PWGSC’s Shared Travel Services Initiative used the process and the deliverables to orient new team members.  Now the team has not only a common understanding of the objectives and outcomes, but a common language that everyone can use.

Lesson 3:  Engage all stakeholders in the process – especially if the initiative crosses organizational or jurisdictional boundaries to leverage the results of the Outcome Management process.

Having all the stakeholders participate consistently (with no substitutes) in the process is critical for ensuring good results along with strong executive support.  A broad representation of the right stakeholders – including external stakeholders – is the key to success.  This is especially important when the initiative is a horizontal program or when stakeholders cross jurisdictional boundaries.

Furthermore, participating in the process was viewed as one of the most valuable results of Outcome Management.  The facilitated workshops are a key ingredient of Outcome Management and a strong facilitator is essential for ensuring balanced input.  The resulting report that was provided can be improved to be more usable.

CRA’s e-Information project used Outcome Management to bring three different departments – each with its own vision – together to create a common understanding.  The process showed the linkages and interrelationships between stakeholders.  The sessions were not seen as an arduous process – it only took three ½ day sessions and they were well-facilitated.

Lesson 4:  Outcome Management provides increased flexibility in defining intangible or “soft” benefits.

Initiatives are often faced with the challenge of defining and communicating the important soft or intangible benefits associated with the project.  Outcome Management provides increased flexibility around the definition of benefits or results and can be effective when used to describe and measure intangible benefits such as public good.  Unlike the cost-benefit analysis approach, it allows the linkage between project activities and these “softer” outcomes to be made clear using the cause-and-effect logic model.  Outcome Management’s value case concept also extends the traditional business case to better express soft benefits and stakeholder impacts in addition to approaches centred only on costs.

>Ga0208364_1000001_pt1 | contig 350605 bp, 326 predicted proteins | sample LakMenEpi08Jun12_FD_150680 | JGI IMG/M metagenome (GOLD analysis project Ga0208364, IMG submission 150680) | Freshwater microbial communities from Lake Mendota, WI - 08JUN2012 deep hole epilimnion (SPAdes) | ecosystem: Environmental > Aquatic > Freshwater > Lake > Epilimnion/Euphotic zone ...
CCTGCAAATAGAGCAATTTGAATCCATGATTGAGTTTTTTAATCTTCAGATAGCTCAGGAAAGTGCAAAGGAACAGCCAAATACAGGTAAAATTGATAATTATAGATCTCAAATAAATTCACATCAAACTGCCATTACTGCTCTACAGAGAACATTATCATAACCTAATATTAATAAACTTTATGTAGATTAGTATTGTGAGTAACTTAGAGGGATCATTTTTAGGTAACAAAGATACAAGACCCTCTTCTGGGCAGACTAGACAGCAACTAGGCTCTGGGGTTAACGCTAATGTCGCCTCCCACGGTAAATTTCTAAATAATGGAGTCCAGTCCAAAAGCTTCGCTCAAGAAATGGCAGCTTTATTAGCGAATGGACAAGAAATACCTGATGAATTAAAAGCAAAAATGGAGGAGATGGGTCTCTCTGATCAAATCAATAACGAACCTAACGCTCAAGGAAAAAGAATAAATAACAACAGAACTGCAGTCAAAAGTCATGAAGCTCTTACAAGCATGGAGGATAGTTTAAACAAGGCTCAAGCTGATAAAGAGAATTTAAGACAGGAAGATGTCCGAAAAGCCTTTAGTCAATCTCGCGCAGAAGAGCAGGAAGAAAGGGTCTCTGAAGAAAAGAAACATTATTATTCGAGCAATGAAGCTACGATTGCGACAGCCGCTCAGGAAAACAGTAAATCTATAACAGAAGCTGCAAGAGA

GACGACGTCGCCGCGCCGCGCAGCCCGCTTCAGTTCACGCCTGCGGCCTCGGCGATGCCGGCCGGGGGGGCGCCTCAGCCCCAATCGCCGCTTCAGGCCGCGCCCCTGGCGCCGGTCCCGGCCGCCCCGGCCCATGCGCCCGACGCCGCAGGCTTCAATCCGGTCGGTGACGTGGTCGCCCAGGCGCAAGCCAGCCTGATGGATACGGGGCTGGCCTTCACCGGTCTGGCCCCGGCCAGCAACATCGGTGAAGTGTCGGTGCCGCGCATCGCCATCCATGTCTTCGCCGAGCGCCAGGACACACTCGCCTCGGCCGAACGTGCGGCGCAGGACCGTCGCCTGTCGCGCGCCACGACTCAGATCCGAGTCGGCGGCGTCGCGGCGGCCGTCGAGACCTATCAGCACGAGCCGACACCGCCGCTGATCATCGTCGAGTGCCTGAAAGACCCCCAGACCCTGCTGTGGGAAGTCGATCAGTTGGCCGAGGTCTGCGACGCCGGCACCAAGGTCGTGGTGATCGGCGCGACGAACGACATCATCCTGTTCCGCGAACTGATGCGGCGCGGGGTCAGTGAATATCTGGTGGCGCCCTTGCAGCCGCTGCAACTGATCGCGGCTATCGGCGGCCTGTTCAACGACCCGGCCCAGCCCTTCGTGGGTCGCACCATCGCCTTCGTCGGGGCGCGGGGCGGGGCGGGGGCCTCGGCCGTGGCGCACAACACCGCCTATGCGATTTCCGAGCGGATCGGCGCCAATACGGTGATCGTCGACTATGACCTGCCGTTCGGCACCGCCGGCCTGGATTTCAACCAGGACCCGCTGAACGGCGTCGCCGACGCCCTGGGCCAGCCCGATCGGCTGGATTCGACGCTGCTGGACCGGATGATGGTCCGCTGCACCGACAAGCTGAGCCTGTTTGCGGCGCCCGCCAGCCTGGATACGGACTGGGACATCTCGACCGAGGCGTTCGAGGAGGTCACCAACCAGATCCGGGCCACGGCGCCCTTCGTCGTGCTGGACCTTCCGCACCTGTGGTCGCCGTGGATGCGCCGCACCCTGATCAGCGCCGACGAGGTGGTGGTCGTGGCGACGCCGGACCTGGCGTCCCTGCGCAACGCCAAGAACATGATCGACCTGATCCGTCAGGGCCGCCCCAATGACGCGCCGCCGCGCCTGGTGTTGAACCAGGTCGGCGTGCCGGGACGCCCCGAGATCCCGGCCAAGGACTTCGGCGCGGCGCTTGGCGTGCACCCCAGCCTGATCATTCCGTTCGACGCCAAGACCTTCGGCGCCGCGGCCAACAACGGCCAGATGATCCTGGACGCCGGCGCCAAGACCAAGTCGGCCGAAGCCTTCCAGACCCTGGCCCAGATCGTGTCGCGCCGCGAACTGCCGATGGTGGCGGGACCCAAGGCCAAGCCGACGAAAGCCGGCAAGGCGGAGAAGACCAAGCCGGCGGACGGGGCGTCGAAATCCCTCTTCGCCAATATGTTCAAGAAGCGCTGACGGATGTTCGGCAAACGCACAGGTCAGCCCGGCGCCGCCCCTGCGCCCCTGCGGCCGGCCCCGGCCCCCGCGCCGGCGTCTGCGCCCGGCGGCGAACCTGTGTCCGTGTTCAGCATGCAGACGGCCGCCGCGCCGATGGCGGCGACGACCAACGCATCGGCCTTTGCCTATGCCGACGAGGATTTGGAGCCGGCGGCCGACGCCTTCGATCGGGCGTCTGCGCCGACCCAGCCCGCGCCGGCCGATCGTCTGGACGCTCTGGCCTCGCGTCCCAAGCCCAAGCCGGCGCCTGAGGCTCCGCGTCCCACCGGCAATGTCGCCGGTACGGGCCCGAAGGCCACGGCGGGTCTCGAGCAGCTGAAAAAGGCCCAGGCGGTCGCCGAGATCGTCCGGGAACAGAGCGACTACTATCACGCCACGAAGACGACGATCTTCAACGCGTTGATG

The RCMP’s Real-Time Identification project used the value case to articulate the intangible benefits of the initiative more clearly and effectively.

Lesson 5:  Outcome Management should be conducted early in the initiative lifecycle with as much detail as possible.  It should also be done at major gates during the execution of the initiative.

Starting early in the process is a good practice – for example, before preliminary project approval (PPA) if it applies.  The Outcome Register (an Outcome Management tool) is the most useful when it specifies performance measures and accountabilities – the more complete the Register, the better.  The Outcome Register should also be reviewed and updated at key points during the project lifecycle – for example at effective project approval (EPA) and at specified review points to ensure that it remains relevant and the initiative remains aligned.

The Inter-Agency Committee on Geomatics lead by NRCan, representing 10 different departments with different objectives, used Outcome Management to precisely define the outcomes of the working group.  This precision forced the team to challenge assumptions and clarify common goals.